>>> import misc
>>> import decorators
>>> import streams
>>> help(misc)
Screen full of documentation with all your doc strings
>>> help(decorators)
Screen full of documentation with all your doc strings
>>> help(streams)
Screen full of documentation with all your doc strings

Problem #1: Warm-Up (misc.py)

(a) 10 points

Create a Python class Pair. Instances of Pair should have two public attributes: first and second. The constructor should take two optional arguments, first and second, which it should use to initialize the respective fields of the class. If either or both of these arguments are not present, the respective field or fields should be initialized with None. Finally, you should implement the __repr__ method to return a string of Python code that would reconstruct the instance. See here for more information on __repr__. This string should consist of the name of the class then an open parenthese followed by repr(first) and repr(second) separated by a comma followed by a space. After first and second, there should be a closing parentheses.

Once implemented you should get the following behavior at the Python prompt:

>>> from misc import *
>>> Pair(5,"foo")
Pair(5, 'foo')
>>> Pair()
Pair(None, None)
>>> Pair(4+5,"hi "*3)
Pair(9, 'hi hi hi ')
>>> Pair([1,2])
Pair([1, 2], None)
>>> Pair(second=0)
Pair(None, 0)
>>> p=Pair(5,6)
>>> [p.first,p.second]
[5, 6]
>>> class PairWrapper(Pair): pass
>>> PairWrapper(7,8)
PairWrapper(7, 8)

(b) 10 points

Write a function compose2(f,g) which takes a two functions, f, and g and returns a function which implements their composition. All of these functions do not have to be literal functions, but can be constructors or objects with a __call__ method. They can be anything that callable will return True on. Once you have implemented the function, you should get the following behavior at the Python prompt:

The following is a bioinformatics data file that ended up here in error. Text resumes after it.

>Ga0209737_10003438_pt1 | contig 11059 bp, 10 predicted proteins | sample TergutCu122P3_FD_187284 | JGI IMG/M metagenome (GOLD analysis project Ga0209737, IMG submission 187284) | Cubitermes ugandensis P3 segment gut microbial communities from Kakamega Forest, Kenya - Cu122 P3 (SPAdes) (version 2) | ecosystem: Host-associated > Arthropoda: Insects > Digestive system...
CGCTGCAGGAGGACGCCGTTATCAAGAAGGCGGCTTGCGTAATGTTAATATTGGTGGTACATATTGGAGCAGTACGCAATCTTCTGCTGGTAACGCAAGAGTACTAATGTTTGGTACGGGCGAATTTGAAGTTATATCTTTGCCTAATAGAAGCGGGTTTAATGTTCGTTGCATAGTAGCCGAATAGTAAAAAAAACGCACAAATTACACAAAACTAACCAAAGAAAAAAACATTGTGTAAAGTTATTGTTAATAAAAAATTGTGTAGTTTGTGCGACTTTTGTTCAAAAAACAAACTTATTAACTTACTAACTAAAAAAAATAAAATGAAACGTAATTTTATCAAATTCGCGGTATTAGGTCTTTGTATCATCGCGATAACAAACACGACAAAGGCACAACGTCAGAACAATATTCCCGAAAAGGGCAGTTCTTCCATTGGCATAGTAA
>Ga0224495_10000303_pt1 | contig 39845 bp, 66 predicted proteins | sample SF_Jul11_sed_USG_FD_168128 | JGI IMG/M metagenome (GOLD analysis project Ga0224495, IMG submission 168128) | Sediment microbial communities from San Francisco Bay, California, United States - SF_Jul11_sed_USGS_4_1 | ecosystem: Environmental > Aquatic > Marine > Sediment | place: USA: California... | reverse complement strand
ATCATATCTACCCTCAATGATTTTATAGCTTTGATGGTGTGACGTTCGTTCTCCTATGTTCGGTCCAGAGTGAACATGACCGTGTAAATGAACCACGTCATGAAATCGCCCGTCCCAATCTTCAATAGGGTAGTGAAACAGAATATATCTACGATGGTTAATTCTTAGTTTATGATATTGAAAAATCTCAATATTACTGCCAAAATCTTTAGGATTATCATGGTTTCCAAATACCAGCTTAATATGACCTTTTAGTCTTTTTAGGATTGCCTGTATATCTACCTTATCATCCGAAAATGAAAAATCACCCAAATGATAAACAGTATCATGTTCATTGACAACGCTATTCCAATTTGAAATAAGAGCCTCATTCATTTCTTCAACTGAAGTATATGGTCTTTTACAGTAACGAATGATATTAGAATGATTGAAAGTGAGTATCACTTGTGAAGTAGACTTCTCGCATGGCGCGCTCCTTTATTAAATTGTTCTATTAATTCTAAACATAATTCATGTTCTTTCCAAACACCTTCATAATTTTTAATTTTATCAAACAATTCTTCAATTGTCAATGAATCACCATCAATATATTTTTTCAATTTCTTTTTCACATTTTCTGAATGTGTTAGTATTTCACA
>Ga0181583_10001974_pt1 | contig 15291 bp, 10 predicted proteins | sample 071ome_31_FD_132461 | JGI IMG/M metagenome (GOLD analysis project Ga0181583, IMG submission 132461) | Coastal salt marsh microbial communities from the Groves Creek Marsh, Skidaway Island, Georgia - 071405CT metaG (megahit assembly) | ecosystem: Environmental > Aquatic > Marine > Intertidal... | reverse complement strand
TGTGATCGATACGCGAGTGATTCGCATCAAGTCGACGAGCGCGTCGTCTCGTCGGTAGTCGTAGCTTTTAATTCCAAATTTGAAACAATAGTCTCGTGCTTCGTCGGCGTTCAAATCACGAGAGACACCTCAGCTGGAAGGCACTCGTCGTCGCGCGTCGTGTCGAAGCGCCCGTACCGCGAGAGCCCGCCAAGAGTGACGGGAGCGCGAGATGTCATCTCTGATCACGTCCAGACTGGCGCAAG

>>> from misc import *
>>> compose2(lambda x:x+"05",str)(4)
'405'
>>> compose2(list,set)([5,8,3,5,1,1,1,8,2,4,9])
[1, 2, 3, 4, 5, 8, 9]

(c) 15 points

Write a function compose which takes an arbitrary number of functions and returns a function which implements their composition. If compose is called with no arguments it should return the identity function with one argument. All of these functions do not have to be literal functions. They can be anything that callable will return True on. Once you have implemented the function, you should get the following behavior at the Python prompt:

>>> from misc import *
>>> compose(lambda x:x+"05",str)(4)
'405'
>>> compose(list,set)([5,8,3,5,1,1,1,8,2,4,9])
[1, 2, 3, 4, 5, 8, 9]
>>> compose()(4)
4
>>> from math import sqrt
>>> compose(str,int,sqrt,int,lambda x:x+"384",str,lambda x:x*x)(4)
'128'


Problem #2: Decorators (decorators.py)

In the file decorators.py there is an example decorator, profiled and stub code for decorators that you will be writing. At the bottom of the file are many examples of decorated functions. The expected output for these functions is available here: decorators.out.

(a) 30 points

Complete the definition for the decorator traced. When the decorated function is called, the decorator should print out an ASCII art tree of the recursive calls and their return values. The format of the tree should be as follows:
  1. Print a pipe symbol followed by a space ("| ") for every level of nested function calls.
  2. Print a comma then a minus sign then a space (",- ") next.
  3. Print the name of the function being traced followed by an open parenthesis followed by the repr() of all of the arguments. Arguments should be seperated by a comma followed by a space (", "). After the normal arguments, print all the keyword arguments in the form keyword then equals sign then repr() of the value of the keyword argument. The keyword arguments should also be seperated by a comma followed by a space. Keyword arguments should be printed in the order returnd by dict.items().
  4. Next increase the nesting level and call the function itself.